Treasures rediscovered: (4) Oysterband: Blackwaterside live
When Mike Elliott, Vin Garbutt and Nigel Denver graced the Liffey Club

Treasures rediscovered: (6) Christy Moore, Sinead O'Connor and Ewan MacColl flow softly

June 2017 update: whether I am in London or here in France, the news has been uniformly rotten. I was home immediately after the Westminster Bridge attack and there again when the London Bridge/Borough Market atrocity happened. Now, worst of all, the catastrophe of Grenfell Tower. The grief is immense, the anger justified. Music cannot possibly hope to heal all that is cruel and wrong, but at least here is a wonderful song, beautifully performed, that evokes a different feeling about the city ...

Sometimes it's hard to let go. It was a good idea for a series - posting clips of great tracks or snippets re-encountered on disc, tape or CD - but, put into practice, it has its addictive aspect for the blogger.

So here, Sandy Denny and the Strawbs still sounding fresh from a day or two ago, we go again.

This time we have Christy Moore singing one of the warmest and most romantic of the songs of the late Ewan MacColl, a priceless chronicler of times and humanity, with Sinead O'Connor contributing gentle harmonies. I have made myself a mental note to simulate a "sudden re-encounter" with a Sinead song soon enough. I've never really minded her (northern usage) and I've always admired her singing.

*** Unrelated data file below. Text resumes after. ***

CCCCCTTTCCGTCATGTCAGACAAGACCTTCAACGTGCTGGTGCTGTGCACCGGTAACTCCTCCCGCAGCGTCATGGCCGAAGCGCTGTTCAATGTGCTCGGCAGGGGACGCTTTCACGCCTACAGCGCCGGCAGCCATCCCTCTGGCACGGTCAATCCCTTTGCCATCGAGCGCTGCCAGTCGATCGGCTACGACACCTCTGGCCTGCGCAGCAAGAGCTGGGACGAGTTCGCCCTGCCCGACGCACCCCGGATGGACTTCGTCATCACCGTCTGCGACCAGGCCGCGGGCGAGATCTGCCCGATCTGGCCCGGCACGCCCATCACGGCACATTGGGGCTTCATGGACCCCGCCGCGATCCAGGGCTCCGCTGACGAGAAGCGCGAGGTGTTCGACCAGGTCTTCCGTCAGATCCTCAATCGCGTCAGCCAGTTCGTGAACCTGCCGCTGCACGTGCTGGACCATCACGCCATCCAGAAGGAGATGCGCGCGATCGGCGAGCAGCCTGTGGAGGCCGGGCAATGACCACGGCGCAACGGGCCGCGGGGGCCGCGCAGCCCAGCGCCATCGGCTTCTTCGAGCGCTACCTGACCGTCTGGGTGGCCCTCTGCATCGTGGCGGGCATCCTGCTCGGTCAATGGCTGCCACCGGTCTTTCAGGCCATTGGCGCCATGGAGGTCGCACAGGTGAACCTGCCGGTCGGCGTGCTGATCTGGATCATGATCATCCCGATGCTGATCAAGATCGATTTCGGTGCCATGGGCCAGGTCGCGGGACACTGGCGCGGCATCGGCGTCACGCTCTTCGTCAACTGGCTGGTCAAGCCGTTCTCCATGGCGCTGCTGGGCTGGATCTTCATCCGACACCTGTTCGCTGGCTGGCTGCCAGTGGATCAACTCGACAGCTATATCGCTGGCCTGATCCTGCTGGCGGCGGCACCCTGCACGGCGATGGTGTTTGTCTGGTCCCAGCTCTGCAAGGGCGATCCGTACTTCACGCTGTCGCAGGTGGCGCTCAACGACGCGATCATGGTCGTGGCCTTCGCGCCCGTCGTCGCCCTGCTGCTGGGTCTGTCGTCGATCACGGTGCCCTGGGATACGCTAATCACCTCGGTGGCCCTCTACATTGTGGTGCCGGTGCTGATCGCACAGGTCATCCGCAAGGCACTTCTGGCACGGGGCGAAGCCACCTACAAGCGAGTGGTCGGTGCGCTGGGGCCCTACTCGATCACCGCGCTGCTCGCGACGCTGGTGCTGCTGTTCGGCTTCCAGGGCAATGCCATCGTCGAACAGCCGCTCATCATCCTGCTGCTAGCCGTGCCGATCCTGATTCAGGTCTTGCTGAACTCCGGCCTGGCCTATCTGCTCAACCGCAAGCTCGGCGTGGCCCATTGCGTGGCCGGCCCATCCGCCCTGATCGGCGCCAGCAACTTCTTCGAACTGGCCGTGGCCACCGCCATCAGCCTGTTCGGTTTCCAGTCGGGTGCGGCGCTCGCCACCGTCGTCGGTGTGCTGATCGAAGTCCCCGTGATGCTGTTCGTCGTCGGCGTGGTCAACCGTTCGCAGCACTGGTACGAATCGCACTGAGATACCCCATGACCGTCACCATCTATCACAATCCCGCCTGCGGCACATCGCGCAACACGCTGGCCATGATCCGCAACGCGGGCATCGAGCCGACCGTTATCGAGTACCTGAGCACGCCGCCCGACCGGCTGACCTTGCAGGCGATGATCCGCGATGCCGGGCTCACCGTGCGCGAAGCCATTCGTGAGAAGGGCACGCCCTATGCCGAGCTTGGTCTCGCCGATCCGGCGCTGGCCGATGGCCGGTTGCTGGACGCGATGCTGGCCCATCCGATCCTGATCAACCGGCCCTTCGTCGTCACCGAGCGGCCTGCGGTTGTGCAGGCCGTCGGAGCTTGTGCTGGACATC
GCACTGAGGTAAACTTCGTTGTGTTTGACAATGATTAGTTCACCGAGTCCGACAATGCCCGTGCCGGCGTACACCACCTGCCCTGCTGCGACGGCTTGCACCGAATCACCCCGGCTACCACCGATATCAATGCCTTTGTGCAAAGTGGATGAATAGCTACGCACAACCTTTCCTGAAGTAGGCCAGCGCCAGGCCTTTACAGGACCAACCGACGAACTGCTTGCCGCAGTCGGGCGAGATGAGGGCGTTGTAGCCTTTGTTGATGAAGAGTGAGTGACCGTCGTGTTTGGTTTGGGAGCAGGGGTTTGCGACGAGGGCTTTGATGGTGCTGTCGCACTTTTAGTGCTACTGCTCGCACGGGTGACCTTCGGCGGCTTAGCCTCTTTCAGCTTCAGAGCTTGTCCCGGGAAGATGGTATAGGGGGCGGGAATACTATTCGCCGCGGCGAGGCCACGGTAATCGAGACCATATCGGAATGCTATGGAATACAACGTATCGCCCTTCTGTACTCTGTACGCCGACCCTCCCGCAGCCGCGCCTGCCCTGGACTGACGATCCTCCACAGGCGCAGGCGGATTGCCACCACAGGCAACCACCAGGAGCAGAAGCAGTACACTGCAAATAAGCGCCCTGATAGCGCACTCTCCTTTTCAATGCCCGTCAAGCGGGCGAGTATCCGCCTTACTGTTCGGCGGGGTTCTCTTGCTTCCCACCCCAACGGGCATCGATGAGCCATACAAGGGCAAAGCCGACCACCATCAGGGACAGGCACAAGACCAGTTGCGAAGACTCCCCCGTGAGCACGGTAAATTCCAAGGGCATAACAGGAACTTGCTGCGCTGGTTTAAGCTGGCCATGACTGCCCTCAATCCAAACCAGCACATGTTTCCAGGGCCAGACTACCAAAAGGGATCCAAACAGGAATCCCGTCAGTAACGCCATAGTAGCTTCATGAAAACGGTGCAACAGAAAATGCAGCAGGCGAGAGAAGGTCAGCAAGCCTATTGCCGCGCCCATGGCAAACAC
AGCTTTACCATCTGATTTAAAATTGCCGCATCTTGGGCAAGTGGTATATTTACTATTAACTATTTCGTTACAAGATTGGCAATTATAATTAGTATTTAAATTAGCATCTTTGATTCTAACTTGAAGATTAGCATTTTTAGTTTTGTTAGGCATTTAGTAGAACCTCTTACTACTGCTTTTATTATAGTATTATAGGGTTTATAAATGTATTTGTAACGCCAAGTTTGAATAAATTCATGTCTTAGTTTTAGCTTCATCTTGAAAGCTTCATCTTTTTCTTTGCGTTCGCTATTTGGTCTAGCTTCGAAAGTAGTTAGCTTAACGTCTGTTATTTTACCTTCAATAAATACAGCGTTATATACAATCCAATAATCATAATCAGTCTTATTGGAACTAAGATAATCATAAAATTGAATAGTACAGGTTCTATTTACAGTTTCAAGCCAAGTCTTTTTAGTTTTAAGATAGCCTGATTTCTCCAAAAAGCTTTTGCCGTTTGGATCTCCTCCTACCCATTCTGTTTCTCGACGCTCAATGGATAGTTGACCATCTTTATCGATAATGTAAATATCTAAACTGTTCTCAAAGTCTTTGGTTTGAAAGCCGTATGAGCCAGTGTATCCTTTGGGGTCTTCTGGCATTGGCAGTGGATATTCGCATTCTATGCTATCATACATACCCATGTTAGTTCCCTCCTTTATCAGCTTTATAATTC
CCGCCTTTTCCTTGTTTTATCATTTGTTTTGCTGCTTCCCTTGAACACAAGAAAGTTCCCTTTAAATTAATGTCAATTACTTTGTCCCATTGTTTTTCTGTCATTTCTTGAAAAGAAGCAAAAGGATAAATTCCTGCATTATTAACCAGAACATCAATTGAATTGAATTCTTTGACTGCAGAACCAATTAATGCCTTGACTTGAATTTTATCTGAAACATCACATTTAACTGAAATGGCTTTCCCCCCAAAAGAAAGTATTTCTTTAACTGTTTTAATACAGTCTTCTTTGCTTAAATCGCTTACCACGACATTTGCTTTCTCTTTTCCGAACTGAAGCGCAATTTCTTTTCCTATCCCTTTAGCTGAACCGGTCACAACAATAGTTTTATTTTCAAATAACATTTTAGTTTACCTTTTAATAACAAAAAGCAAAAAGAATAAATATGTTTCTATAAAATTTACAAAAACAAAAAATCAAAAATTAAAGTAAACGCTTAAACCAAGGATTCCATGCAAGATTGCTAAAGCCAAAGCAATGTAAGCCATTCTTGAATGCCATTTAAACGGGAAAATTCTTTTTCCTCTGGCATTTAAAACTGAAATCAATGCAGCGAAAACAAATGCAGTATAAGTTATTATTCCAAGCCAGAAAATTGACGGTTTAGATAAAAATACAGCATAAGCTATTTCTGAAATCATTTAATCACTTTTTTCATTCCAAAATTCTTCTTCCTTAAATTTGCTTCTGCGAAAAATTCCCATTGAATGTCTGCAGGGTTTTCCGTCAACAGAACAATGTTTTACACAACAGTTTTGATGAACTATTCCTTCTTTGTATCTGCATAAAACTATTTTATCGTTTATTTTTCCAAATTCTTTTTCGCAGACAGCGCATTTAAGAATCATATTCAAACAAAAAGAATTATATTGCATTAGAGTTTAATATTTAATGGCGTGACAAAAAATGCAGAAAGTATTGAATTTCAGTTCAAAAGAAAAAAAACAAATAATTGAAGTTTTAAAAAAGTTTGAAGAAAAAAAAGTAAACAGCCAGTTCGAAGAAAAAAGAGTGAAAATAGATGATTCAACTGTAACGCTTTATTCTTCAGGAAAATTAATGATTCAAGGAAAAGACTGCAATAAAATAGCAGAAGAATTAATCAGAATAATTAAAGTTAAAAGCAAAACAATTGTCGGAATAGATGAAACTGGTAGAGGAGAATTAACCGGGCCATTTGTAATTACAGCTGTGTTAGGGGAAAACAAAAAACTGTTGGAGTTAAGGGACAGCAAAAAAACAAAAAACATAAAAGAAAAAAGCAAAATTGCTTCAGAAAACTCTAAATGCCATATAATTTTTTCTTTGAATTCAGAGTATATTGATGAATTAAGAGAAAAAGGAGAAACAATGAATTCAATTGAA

MacColl wrote about tunnellers, builders, miners, lovers, ramblers, fishermen, tinkers and goodness knows who else. He had a lovely ear for melody and an eloquent way with language.

Christy Moore - astute readers may recall that he and I slept together the first night we met. The earth moved for neither of us (sleeping arrangements at the home of folk club organisers offer the sadly humdrum explanation), though the shared bed did move sharply downwards on his side. He was a big man in those pre-diet, pre-abstinence days.

Sinead suffers the fate of those who are different, dismissed as a loop in the language of internet trolls and some media hacks. But I have seen her perform live and heard countless of her recordings and defy anyone to say with honesty that she is not, in those terms, a consummate and gifted professional. I already know which of her songs to showcase here - provided I have not done it already in a different Salut! Live series.

Sweet Thames Flow Softly
is a great song. It reminds us the river belongs to us all and embraces all facets of London life. i enjoyed rediscovering it, almost by accident on YouTube, and am delighted to share it with the small but discerning Salut! Live readership.

I knew Christy sang the song often live, but cannot tell you much more about the clip than you see at YouTube. But he did include it on the first Planxty album which is available via the Salut! Live Amazon link at


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